Prior to moving in our house, we replaced the old coil burner stove with a nice fancy GE Profile Induction range - their PHS930SL2SS model. I grew up with a coil burner and don’t really want to relive the experience! Overall, we’ve been happy with the stove, but we’ve had several issues addressed under warranty - mostly minor.
- The convection fan’s nut came loose and it flew off while cooking - easy repair.
- The temperature probe and jack required replacement after some usage - easy repair.
However, we have had one major issue with the stove – while using the oven, the induction burners on the left side will turn themselves on. When this happens, the burner controls for the misbehaving burners won’t work reliably. In order to turn the burners off you have to engage the “lock mode” on the stove, which has the unfortunate but understandable side effect of turning off the oven. This has happened many times over the past year - and has persisted even after a new control panel.
A video of the issue occurring:
In the video, the burners pop on and off – but we’ve also had them turn on and set to a particular level. When this happens it’s difficult to turn them off unless you use the “panel lock”.
We have noticed that this state is most likely to occur when we’re cooking food which lets off moisture in the oven using convection mode - roasted potatoes are a frequent culprit. Often times there will be a lot of steam which comes out of the oven when you open it. There are ventilation holes on the left side of the stove directly above the oven opening. Our theory is that this hot moist air comes up through the ventilation holes and condenses on the backside of the control panel. The condensed water droplets can cause phantom touches on the capacitive touch screen.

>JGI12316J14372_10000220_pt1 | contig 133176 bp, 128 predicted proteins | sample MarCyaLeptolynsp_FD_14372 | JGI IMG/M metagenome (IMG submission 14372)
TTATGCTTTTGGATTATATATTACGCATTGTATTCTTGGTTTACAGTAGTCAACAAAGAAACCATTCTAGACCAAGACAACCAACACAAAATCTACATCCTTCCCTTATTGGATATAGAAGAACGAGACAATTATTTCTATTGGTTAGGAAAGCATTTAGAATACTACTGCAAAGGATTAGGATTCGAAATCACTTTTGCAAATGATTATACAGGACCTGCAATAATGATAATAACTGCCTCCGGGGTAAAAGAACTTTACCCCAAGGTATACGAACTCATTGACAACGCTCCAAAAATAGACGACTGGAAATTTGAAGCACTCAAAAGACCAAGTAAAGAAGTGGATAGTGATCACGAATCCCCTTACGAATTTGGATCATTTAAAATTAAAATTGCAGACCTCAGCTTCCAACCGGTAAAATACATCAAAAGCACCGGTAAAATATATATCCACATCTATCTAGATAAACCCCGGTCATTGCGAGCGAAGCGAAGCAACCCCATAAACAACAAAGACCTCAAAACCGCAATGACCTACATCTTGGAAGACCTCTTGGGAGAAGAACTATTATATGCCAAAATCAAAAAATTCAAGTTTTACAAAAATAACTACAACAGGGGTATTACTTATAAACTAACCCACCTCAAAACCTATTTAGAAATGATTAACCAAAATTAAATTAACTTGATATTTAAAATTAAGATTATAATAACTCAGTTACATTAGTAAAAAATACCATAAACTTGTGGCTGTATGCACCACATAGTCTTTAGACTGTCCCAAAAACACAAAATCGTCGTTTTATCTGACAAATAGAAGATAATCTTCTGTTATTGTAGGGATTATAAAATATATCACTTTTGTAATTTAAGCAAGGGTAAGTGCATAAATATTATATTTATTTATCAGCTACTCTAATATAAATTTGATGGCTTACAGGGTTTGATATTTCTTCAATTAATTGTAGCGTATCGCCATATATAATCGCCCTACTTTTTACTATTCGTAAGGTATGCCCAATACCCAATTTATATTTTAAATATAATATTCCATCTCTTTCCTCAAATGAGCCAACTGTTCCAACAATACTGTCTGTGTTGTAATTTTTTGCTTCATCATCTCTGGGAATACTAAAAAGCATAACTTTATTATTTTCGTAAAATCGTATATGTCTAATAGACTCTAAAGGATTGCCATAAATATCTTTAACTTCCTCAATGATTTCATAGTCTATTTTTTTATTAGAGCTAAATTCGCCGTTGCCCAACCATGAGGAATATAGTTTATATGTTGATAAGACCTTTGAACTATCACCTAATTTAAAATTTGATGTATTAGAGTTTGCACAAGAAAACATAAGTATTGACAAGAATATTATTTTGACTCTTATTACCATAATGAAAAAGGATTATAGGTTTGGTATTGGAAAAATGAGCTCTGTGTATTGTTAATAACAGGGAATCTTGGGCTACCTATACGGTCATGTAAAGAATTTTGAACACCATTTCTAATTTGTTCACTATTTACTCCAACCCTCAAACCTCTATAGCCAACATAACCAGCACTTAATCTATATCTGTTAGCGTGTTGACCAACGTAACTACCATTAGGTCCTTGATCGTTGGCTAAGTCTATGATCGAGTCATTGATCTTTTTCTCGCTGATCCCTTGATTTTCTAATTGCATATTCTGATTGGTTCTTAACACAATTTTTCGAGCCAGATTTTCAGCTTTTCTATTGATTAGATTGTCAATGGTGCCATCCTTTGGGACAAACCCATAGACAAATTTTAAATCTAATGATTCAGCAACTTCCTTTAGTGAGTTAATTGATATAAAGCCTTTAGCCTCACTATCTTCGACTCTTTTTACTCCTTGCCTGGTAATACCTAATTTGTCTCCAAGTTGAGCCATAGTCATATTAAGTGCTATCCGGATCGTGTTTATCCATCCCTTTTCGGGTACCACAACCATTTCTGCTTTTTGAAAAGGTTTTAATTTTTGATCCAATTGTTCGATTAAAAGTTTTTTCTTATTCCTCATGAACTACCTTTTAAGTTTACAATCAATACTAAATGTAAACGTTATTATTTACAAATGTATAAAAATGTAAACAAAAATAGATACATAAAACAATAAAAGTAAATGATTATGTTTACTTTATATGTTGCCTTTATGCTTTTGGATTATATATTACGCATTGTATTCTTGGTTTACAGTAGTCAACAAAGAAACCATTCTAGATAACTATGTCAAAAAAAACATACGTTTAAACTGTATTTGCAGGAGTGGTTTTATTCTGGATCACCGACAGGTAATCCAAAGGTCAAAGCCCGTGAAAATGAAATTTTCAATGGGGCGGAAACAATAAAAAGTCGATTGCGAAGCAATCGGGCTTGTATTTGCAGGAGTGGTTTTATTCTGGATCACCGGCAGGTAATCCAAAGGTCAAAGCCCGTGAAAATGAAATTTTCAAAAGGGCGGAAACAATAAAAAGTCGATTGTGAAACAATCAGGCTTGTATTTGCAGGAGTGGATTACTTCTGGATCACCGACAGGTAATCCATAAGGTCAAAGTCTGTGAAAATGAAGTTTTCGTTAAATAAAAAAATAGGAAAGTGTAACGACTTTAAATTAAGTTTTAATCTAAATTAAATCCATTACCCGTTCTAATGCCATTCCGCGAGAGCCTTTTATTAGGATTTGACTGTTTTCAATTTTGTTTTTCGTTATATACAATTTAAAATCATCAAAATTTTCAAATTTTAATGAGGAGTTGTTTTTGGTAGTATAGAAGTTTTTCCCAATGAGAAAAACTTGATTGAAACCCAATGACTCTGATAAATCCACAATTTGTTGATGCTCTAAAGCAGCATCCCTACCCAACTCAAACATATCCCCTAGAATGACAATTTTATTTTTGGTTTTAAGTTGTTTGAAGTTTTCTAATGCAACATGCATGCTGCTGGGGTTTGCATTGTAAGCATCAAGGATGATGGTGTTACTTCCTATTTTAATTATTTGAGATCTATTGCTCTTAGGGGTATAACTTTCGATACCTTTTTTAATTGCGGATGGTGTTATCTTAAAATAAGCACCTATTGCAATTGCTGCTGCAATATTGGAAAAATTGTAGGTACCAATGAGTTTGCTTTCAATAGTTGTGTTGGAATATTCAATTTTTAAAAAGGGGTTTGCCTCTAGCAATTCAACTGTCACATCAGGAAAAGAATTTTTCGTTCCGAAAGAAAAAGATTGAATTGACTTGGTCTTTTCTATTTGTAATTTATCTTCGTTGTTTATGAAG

We contacted GE about this and have filed a report with the Consumer Product Safety Commission since this is dangerous - if there is a pan on the stove, it could heat uncontrollably. Just before the holidays, GE Appliance (a division of Haier) Corporate reached out. I provided them with all of our findings. It will be interesting to see what they come back with in the New Year.
I’ll update this post as new information comes.
GE Appliances got in touch with me a short while ago and they have replaced the stove with their latest production model free of charge. We haven’t had a chance to use it much yet - but it seems fine so far.
The most interesting part about it is that the new “Air Fryer” mode requires a WiFi connection. It’s not clear why this is, as there are no extra sensors or anything like that used. It worries me that they could shut off whatever service it’s using in the future and brick that feature.
I’ll try to put a more thorough review together sometime soon.